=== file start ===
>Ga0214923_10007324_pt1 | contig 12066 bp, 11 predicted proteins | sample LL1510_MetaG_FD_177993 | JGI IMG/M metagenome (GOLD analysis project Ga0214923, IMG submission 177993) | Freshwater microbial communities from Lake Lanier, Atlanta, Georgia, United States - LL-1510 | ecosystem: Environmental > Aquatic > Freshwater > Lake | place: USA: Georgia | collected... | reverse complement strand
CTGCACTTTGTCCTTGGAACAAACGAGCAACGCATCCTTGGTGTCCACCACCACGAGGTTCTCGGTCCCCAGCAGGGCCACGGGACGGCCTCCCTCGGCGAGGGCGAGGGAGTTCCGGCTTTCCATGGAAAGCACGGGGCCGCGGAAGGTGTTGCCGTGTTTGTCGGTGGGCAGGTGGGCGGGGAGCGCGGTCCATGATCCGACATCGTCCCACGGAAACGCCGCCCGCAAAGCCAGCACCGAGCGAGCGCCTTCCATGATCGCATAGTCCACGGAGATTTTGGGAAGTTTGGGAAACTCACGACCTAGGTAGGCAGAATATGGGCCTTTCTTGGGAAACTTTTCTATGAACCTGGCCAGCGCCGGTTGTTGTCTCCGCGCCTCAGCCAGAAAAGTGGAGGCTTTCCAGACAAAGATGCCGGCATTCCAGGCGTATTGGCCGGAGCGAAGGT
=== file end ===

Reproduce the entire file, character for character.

>Ga0214923_10007324_pt1 | contig 12066 bp, 11 predicted proteins | sample LL1510_MetaG_FD_177993 | JGI IMG/M metagenome (GOLD analysis project Ga0214923, IMG submission 177993) | Freshwater microbial communities from Lake Lanier, Atlanta, Georgia, United States - LL-1510 | ecosystem: Environmental > Aquatic > Freshwater > Lake | place: USA: Georgia | collected... | reverse complement strand
CTGCACTTTGTCCTTGGAACAAACGAGCAACGCATCCTTGGTGTCCACCACCACGAGGTTCTCGGTCCCCAGCAGGGCCACGGGACGGCCTCCCTCGGCGAGGGCGAGGGAGTTCCGGCTTTCCATGGAAAGCACGGGGCCGCGGAAGGTGTTGCCGTGTTTGTCGGTGGGCAGGTGGGCGGGGAGCGCGGTCCATGATCCGACATCGTCCCACGGAAACGCCGCCCGCAAAGCCAGCACCGAGCGAGCGCCTTCCATGATCGCATAGTCCACGGAGATTTTGGGAAGTTTGGGAAACTCACGACCTAGGTAGGCAGAATATGGGCCTTTCTTGGGAAACTTTTCTATGAACCTGGCCAGCGCCGGTTGTTGTCTCCGCGCCTCAGCCAGAAAAGTGGAGGCTTTCCAGACAAAGATGCCGGCATTCCAGGCGTATTGGCCGGAGCGAAGGT